This page is written specifically for the UK. The general principles apply everywhere but your national or local laws & regulations may differ. Please check with an appropriate authority.


Much is written about Food Hygiene in the kitchen. In fact, in a catering establishment one can practically fall over from the array of information not only on Food Hygiene but also on Health and Safety. All food businesses in the UK are required by law to have a Food Safety Management System that includes HACCP (Hazard Analysis and Critical Control Point) principles. The fastest and easiest way to set this up is by using The Safer Food System. See their website for more information. The Government Food Standards Agency, monitor the system and can provide details relating to this subject from the policy and procedure to the implementation, which is the ‘driving licence’ to operate in this area.

The staff directly or indirectly employed in the kitchen as ‘Food Handlers’ must have an adequate Food Hygiene Certificate, which proves that they understand the process of maintaining good hygiene practice in their workplace. This can be acquired from a qualified body, appointed by the Food Standards Agency, after 1 full day's training and an exam taken on the same the day. This certificate has to be updated every 3 years. The Royal Society for Public Health maintain a list of accredited training centres.

The kitchen itself must have an operational certificate issued by the Local Authority who supervise this area of business and make sure that premises in which the food we eat is prepared comply with and maintain good hygiene practices. This certificate is awarded after inspection by an Environmental Health Officer.

Author's Note: It is astonishing that in food preparation and cooking, the basic elements of food hygiene procedures are taken for granted by the press and media in their reportage — so much so, that you have to struggle to find in a cookery book where the very simple aspects of food hygiene are even mentioned, almost as if the readers would been offended by a few lines on the subject. We do not need to be bombarded, just briefly reminded. We accept the imposed health warnings on a cigarette packet which cover about 20% of the total surface area. By comparison, the amount of food safety information that could be applied to a cookery book, lets say 4 or 5 lines, would be equivalent to 0.02% of the book. There is room for thought here but I do not wish to be too controversial.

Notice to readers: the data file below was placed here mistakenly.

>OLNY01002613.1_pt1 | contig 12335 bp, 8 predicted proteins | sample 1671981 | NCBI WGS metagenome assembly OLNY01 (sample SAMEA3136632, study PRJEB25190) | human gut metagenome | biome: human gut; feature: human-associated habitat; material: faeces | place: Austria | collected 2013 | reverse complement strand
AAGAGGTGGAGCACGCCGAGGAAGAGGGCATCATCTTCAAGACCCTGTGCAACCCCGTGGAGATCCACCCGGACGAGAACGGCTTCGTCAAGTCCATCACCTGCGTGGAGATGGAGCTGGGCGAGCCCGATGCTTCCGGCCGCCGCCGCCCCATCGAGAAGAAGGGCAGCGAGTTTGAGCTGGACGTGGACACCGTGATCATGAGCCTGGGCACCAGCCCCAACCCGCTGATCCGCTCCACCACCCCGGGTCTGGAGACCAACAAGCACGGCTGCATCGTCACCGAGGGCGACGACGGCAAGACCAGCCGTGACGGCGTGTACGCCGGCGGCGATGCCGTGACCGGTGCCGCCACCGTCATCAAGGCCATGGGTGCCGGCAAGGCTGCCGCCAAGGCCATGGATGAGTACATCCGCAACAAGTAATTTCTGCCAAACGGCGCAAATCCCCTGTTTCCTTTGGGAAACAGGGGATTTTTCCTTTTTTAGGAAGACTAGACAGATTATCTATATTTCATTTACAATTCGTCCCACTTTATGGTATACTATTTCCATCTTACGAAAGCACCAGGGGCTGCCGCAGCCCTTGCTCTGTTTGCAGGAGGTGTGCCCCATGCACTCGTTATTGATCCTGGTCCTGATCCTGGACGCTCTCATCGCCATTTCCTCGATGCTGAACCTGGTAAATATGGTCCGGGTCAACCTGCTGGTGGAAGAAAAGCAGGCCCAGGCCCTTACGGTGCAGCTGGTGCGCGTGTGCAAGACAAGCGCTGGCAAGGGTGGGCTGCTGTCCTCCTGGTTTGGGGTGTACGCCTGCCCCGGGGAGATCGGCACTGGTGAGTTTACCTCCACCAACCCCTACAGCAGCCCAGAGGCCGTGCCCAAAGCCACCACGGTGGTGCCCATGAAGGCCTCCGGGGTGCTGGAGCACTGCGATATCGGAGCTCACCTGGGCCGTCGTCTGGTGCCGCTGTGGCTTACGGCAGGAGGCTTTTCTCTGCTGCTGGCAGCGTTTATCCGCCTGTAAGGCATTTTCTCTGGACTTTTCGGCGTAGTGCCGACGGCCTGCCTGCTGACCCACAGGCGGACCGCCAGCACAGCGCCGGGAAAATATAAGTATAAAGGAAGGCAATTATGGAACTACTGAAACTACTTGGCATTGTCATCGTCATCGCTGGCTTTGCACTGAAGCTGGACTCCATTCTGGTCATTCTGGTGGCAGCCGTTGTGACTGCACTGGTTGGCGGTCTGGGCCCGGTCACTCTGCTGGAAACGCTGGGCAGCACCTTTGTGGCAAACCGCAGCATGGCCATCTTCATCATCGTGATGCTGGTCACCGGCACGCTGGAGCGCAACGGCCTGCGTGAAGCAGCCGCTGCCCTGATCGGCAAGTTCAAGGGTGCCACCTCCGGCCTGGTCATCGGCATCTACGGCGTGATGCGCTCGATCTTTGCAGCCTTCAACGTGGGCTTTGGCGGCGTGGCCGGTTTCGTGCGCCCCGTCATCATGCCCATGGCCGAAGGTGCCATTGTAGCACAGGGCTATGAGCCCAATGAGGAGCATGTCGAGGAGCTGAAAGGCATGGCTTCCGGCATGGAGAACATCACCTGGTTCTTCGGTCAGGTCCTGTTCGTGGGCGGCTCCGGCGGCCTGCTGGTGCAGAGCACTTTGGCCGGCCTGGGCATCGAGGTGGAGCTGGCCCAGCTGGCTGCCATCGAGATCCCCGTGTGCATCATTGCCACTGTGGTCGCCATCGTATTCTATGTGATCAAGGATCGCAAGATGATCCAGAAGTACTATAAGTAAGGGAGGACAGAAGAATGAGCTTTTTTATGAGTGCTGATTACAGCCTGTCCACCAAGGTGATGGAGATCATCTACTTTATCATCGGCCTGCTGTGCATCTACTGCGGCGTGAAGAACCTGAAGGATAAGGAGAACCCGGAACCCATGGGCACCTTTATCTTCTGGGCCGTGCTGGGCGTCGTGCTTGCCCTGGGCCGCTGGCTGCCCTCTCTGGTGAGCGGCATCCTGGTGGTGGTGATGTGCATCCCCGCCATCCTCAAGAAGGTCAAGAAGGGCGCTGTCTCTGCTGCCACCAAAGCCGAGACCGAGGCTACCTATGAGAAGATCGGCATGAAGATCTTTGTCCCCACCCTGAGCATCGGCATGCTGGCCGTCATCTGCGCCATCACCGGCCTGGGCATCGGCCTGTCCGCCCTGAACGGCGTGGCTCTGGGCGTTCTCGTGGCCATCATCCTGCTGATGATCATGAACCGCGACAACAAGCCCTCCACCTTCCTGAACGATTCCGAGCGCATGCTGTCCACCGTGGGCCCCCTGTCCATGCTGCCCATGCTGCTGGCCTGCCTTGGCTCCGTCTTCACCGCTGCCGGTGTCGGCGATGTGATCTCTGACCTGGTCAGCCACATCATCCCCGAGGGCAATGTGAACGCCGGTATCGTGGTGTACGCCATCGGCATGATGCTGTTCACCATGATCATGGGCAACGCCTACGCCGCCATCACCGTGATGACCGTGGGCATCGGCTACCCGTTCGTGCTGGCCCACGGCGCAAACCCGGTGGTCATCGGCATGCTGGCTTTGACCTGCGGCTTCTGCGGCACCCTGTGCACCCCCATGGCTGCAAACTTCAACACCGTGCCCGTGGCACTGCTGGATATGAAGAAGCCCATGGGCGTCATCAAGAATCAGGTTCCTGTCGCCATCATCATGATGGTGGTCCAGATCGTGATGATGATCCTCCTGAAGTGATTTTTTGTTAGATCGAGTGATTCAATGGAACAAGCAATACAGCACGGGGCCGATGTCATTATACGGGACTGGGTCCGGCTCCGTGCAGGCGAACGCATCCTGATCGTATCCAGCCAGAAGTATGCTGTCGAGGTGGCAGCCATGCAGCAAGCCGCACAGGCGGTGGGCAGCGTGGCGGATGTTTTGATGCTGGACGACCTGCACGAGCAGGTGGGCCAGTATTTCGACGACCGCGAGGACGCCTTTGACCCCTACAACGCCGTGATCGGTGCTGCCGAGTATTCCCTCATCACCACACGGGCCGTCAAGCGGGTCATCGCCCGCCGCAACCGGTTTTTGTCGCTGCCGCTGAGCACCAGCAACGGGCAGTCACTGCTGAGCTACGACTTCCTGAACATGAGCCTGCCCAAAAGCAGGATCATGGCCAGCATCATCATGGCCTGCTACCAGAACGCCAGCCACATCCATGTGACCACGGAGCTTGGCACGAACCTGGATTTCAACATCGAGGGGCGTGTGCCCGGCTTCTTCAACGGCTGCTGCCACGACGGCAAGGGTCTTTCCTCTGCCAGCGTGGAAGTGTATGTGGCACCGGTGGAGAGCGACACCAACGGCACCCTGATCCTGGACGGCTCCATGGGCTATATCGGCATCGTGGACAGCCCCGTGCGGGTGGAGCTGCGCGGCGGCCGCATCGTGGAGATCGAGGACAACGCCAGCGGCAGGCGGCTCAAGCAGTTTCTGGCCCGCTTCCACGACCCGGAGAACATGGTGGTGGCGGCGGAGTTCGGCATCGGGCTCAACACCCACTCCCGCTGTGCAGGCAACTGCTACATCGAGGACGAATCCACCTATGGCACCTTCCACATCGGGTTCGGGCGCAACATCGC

Table Digest welcomes your comments and opinions on this particular food safety topic through the Forum section of this website.


Front of House

The Front of House team connected with any aspect of food preparation or food service procedure must also have the same food hygiene certificates and apply the same rules as those operating the kitchen.

Domestic Environment

In a domestic environment the host is not obliged to have any such certificate but still needs to be aware of the common rules of food hygiene to avoid possible food poisoning to their family and guests. Information can be obtained directly from the Food Standards Agency website. A certificate might, nevertheless, be advisable.

There is one important exception however, and this is when a domestic kitchen is used for a business enterprise. We are not talking just jam-making, but food prepared and cooked on a larger scale and then taken and consumed elsewhere.

This enterprise is known as a Home Catering Service. People who work at home to make Wedding cakes, biscuits or any other type of food which is supplied to local or national retail shops are referred to as a Cottage Industry and have to adhere to the same Food Hygiene regulations and practices laid down by the Food Standards Agency for a commercial kitchen. That is they must all have a Food Safety Management System, along with all staff members having a food hygiene certificate. See The Safer Food System website for more information.

Make clean hands your number 1 priority… You know it makes sense.